Wetenschap - 13 februari 1997

English Summary

English Summary

English Summary
  • The Centre for Plant Breeding and Reproduction Research, CPRO-DLO, is in favour of close co-operation with the WAU in order to strengthen the international position of Wageningen. The Centre's core business stretches from molecular engineering for the selection of genes which increase plant resistance to diseases, to improvement of new plant species. The institute carries out fundamental research as well developing breeding options for the agricultural industry. Cooperation with the WAU will only succeed if the researchers think that joint research is worthwhile, says the institute's manager Nic Hogenboom. Sixty percent of the CPRO's income comes from research contracts, which means that personnel has in fact lost out on job security. If the money for certain pieces of research dries up, it will put an end to all our research.
  • Students and lecturers of the WAU should sign a thesis contract in which the rights and obligations of both parties are laid down. The contract should consist of a description of the thesis subject, a plan for the work and supervision, and how the thesis will be examined. Then both parties involved know what they can count on, says physiologist Mattheij. A clearer idea of the lecturer's supervision may prevent a lot of extra work for the students: I needed quick consultations in between, but I had to make dates with my supervisor every time.
  • Dutch horticulture has managed to reduce the use of chemical substances to prevent plant diseases and now makes widespread use of parasites to destroy harmful insects. However, the quality of the parasites is at stake, because farmers need an increasingly large number of parasites to eliminate the pathogens. The ichneumon wasp, used by all tomato growers and many cucumber growers, is only half as effective as it used to be. Competition and low prices are making the quality of the wasps a vital issue. Researchers want the introduction of a quality control system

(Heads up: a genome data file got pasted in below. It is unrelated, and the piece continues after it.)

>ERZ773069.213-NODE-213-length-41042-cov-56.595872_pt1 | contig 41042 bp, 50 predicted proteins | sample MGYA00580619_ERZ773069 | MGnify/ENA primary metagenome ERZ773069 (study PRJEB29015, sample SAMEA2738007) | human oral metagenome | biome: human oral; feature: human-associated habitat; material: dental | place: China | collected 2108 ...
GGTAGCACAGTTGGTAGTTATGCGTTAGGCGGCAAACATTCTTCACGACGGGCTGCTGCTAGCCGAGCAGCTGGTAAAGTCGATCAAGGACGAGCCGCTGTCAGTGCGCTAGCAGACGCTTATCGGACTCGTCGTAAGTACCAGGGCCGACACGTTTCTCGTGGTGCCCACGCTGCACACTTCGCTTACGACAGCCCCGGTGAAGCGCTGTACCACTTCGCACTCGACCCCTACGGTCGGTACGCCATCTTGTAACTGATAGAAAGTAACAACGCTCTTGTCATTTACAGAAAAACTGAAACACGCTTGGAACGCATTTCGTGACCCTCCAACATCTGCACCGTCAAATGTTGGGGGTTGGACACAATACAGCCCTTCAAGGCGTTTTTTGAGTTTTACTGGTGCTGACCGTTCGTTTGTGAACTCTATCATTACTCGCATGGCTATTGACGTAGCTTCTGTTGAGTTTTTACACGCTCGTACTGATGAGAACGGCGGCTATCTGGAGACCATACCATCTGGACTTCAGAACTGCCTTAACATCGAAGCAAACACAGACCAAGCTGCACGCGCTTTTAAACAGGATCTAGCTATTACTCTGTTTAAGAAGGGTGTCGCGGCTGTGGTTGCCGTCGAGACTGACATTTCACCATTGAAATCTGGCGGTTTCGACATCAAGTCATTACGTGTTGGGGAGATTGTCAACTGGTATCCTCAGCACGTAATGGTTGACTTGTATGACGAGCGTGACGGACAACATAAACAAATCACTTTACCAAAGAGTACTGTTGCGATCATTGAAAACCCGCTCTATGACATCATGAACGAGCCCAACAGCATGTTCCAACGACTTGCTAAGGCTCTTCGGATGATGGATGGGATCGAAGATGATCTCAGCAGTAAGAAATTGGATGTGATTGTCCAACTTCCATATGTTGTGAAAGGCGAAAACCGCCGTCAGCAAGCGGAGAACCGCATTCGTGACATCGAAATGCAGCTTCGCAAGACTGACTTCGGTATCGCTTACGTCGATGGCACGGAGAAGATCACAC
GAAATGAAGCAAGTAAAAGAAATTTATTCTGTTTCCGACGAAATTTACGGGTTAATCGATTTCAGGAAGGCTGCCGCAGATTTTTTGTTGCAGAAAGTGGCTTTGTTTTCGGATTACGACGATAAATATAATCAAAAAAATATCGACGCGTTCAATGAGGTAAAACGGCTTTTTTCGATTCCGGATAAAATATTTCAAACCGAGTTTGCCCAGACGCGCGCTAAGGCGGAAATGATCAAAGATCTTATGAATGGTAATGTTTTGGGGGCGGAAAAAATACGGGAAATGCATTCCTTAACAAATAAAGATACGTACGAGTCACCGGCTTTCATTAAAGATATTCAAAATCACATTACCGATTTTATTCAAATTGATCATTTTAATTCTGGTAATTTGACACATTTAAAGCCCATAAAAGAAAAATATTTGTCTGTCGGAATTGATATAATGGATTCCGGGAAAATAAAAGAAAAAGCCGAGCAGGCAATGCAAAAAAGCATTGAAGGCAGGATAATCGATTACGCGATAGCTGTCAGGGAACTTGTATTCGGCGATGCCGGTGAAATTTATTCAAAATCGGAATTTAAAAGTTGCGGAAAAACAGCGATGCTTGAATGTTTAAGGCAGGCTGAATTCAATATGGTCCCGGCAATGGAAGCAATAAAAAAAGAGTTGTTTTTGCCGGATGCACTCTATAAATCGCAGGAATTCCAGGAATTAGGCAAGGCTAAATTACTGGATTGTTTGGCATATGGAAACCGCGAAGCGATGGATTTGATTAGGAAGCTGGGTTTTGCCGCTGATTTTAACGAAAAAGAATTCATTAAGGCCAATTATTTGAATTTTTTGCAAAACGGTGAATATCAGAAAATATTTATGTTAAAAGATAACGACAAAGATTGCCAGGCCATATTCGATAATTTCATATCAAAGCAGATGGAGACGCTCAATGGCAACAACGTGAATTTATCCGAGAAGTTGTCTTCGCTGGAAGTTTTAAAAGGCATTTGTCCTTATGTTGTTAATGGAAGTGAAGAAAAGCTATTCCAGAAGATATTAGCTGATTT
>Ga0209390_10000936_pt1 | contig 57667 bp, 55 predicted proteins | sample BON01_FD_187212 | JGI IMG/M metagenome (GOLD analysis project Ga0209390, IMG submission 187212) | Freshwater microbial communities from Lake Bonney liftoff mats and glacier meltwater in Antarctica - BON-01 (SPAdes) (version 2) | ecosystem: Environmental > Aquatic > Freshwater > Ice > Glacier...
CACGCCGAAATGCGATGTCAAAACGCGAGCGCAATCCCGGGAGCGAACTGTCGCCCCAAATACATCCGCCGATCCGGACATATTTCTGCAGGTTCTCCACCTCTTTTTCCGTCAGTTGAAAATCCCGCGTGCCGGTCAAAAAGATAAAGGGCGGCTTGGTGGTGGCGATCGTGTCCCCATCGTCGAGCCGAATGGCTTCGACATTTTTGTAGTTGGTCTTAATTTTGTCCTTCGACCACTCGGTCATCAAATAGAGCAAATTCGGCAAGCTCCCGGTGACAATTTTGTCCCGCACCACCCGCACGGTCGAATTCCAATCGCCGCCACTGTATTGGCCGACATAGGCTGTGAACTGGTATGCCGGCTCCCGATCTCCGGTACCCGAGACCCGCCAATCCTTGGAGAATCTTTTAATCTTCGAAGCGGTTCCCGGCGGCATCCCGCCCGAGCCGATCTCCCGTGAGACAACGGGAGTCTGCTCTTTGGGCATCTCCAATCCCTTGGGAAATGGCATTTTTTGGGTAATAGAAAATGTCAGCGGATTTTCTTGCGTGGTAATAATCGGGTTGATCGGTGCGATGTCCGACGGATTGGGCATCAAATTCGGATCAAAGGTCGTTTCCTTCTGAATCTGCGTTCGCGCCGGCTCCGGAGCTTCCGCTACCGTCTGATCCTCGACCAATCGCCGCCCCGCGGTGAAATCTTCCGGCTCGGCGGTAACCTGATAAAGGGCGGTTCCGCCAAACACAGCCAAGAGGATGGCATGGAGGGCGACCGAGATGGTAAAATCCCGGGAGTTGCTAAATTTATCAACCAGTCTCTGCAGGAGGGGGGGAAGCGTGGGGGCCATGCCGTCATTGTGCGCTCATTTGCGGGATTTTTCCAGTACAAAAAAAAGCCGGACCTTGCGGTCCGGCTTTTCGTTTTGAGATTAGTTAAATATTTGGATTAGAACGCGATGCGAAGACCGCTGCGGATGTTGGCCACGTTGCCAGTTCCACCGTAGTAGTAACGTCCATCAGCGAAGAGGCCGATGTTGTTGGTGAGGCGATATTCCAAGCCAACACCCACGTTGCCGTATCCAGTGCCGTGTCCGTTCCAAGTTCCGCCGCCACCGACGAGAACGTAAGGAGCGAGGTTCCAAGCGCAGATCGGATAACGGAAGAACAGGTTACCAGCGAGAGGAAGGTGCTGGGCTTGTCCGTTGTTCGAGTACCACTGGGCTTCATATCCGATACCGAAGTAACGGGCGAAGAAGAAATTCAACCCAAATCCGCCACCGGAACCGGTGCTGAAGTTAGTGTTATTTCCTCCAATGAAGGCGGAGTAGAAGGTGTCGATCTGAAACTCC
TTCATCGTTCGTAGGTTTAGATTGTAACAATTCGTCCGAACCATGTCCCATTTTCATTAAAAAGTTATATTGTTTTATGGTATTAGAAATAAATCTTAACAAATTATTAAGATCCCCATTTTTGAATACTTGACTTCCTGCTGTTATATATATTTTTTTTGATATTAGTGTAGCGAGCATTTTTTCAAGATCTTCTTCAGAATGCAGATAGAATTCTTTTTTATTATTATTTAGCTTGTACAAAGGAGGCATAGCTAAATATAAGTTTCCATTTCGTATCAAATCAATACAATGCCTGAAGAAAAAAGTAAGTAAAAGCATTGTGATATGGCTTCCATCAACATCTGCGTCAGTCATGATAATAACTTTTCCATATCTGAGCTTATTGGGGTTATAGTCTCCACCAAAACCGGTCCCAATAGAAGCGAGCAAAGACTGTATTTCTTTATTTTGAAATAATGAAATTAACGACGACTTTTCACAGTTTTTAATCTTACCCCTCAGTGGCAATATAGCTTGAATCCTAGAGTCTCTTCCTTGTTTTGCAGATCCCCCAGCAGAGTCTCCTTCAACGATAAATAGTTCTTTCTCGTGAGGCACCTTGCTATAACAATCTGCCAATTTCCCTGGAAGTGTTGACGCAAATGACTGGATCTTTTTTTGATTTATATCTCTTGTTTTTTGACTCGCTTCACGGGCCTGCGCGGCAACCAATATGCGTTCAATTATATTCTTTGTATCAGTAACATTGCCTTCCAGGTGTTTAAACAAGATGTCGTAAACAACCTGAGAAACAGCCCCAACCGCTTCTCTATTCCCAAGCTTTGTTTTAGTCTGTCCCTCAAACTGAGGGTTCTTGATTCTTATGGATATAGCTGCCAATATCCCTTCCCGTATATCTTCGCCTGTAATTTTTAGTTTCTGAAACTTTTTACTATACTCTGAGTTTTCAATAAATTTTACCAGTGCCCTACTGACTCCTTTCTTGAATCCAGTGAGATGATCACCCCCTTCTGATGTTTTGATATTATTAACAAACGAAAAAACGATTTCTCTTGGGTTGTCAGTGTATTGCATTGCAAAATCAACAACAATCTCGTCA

• The WAU, being the smallest Dutch university, is very sensitive to the decreasing number of Dutch youngsters entering the university. There has been a decline in the number of enrolments in agricultural studies during the past ten years, and more recently chemical and environmental studies has also been attracting less students. There is hardly any information available about the trends in study choice among students. Popular items at the WAU at the moment seem to be nature and health

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